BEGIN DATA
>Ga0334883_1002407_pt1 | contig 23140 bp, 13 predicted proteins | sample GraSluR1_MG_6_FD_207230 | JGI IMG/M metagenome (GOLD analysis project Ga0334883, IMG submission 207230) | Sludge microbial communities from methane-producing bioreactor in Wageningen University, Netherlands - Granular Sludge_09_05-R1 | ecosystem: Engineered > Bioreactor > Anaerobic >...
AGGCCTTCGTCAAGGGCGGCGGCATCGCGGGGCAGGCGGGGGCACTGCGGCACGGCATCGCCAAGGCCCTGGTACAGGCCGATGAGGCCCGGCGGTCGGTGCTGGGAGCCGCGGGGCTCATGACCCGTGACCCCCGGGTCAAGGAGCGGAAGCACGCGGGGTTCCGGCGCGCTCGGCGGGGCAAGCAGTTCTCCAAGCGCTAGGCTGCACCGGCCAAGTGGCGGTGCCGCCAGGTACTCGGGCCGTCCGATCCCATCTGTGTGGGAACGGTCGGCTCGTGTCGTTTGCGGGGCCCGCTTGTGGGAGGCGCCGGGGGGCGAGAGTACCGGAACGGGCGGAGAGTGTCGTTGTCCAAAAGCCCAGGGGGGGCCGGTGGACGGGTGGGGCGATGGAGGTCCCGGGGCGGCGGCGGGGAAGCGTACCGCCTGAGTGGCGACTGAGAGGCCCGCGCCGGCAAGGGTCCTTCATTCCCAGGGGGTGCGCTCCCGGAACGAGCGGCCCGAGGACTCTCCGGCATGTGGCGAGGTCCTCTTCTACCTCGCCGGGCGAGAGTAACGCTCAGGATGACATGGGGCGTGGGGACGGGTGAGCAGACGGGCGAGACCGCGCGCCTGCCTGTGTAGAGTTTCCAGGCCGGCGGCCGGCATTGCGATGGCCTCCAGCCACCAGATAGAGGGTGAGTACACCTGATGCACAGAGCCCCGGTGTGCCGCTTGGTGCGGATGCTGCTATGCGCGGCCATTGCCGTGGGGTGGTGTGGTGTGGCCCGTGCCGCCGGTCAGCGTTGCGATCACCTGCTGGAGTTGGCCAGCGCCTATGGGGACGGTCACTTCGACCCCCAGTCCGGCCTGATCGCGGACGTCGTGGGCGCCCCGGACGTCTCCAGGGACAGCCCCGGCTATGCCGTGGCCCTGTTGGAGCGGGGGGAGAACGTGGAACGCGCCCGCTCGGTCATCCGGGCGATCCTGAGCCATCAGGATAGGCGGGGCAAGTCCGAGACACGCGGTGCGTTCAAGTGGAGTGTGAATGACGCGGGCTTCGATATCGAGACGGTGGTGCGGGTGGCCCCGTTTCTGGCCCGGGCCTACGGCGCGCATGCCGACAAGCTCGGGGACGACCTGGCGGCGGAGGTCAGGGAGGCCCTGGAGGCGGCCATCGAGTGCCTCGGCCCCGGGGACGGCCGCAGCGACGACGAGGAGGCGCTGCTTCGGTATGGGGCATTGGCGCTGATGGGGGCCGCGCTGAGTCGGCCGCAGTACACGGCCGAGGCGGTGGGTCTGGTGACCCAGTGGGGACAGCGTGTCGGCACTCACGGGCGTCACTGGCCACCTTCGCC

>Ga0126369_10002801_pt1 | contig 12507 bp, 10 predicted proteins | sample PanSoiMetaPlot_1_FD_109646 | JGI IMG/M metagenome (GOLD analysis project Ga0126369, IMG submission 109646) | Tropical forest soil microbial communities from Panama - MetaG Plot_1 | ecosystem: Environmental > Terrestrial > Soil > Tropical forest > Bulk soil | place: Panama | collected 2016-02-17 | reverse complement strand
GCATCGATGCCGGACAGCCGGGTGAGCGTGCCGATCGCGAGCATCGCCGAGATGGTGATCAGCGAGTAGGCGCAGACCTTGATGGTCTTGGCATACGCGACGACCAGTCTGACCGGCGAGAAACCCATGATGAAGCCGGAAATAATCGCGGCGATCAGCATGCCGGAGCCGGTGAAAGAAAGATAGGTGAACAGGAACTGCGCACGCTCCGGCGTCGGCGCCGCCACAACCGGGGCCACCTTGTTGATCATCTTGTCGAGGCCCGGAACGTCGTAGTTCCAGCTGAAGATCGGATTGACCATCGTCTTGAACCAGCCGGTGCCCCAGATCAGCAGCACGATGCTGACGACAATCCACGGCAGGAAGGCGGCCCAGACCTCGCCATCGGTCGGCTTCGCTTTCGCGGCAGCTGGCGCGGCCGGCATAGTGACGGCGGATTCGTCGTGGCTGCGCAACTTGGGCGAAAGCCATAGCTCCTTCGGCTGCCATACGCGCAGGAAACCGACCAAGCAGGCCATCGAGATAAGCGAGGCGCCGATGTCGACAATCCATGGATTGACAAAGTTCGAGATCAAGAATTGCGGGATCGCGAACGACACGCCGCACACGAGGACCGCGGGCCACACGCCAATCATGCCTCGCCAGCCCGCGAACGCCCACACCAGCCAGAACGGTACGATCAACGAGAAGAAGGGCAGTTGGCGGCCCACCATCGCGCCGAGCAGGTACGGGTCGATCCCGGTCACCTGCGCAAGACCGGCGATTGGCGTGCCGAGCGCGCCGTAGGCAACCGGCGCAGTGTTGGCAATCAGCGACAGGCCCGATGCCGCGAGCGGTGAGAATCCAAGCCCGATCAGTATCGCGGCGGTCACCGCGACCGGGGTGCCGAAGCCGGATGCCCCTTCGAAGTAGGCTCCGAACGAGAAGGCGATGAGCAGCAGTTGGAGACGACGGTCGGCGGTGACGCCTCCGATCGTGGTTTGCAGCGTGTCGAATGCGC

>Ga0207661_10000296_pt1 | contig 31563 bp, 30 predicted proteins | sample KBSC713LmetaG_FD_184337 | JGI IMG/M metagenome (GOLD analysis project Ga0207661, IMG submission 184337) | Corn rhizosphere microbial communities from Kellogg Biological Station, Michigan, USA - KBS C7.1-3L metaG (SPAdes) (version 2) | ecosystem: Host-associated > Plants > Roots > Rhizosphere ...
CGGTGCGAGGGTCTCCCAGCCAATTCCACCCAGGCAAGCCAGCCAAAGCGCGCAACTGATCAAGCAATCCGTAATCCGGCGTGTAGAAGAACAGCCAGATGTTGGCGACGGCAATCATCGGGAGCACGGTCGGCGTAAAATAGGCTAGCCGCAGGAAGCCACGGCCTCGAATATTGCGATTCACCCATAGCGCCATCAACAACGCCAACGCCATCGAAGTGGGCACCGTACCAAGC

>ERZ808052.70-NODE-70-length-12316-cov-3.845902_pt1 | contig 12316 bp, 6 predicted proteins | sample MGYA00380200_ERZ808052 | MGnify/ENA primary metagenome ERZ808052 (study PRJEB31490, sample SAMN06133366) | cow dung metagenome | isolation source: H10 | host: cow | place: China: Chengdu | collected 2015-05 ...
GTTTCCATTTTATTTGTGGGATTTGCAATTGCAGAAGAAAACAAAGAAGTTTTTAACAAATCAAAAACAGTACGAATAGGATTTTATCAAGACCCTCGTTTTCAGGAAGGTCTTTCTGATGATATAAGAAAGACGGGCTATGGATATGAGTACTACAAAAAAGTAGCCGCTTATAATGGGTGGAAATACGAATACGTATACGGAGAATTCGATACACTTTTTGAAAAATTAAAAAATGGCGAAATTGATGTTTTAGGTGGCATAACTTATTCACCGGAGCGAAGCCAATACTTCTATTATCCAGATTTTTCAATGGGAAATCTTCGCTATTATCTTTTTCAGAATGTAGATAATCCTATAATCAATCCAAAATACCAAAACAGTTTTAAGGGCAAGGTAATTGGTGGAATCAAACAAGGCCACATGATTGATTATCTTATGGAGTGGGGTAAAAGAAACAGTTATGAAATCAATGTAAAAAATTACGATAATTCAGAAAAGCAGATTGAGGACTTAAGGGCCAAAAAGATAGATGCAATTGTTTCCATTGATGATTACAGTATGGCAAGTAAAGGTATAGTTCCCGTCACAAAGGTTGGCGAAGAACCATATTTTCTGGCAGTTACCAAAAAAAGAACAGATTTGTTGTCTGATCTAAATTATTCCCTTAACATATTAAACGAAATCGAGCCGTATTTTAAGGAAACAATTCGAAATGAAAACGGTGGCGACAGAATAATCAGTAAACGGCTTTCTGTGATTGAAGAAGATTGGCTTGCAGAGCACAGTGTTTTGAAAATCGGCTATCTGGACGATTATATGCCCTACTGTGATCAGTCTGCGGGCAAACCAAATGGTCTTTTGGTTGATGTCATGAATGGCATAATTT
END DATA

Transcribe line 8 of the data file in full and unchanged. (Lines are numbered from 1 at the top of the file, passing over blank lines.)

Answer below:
GTTTCCATTTTATTTGTGGGATTTGCAATTGCAGAAGAAAACAAAGAAGTTTTTAACAAATCAAAAACAGTACGAATAGGATTTTATCAAGACCCTCGTTTTCAGGAAGGTCTTTCTGATGATATAAGAAAGACGGGCTATGGATATGAGTACTACAAAAAAGTAGCCGCTTATAATGGGTGGAAATACGAATACGTATACGGAGAATTCGATACACTTTTTGAAAAATTAAAAAATGGCGAAATTGATGTTTTAGGTGGCATAACTTATTCACCGGAGCGAAGCCAATACTTCTATTATCCAGATTTTTCAATGGGAAATCTTCGCTATTATCTTTTTCAGAATGTAGATAATCCTATAATCAATCCAAAATACCAAAACAGTTTTAAGGGCAAGGTAATTGGTGGAATCAAACAAGGCCACATGATTGATTATCTTATGGAGTGGGGTAAAAGAAACAGTTATGAAATCAATGTAAAAAATTACGATAATTCAGAAAAGCAGATTGAGGACTTAAGGGCCAAAAAGATAGATGCAATTGTTTCCATTGATGATTACAGTATGGCAAGTAAAGGTATAGTTCCCGTCACAAAGGTTGGCGAAGAACCATATTTTCTGGCAGTTACCAAAAAAAGAACAGATTTGTTGTCTGATCTAAATTATTCCCTTAACATATTAAACGAAATCGAGCCGTATTTTAAGGAAACAATTCGAAATGAAAACGGTGGCGACAGAATAATCAGTAAACGGCTTTCTGTGATTGAAGAAGATTGGCTTGCAGAGCACAGTGTTTTGAAAATCGGCTATCTGGACGATTATATGCCCTACTGTGATCAGTCTGCGGGCAAACCAAATGGTCTTTTGGTTGATGTCATGAATGGCATAATTT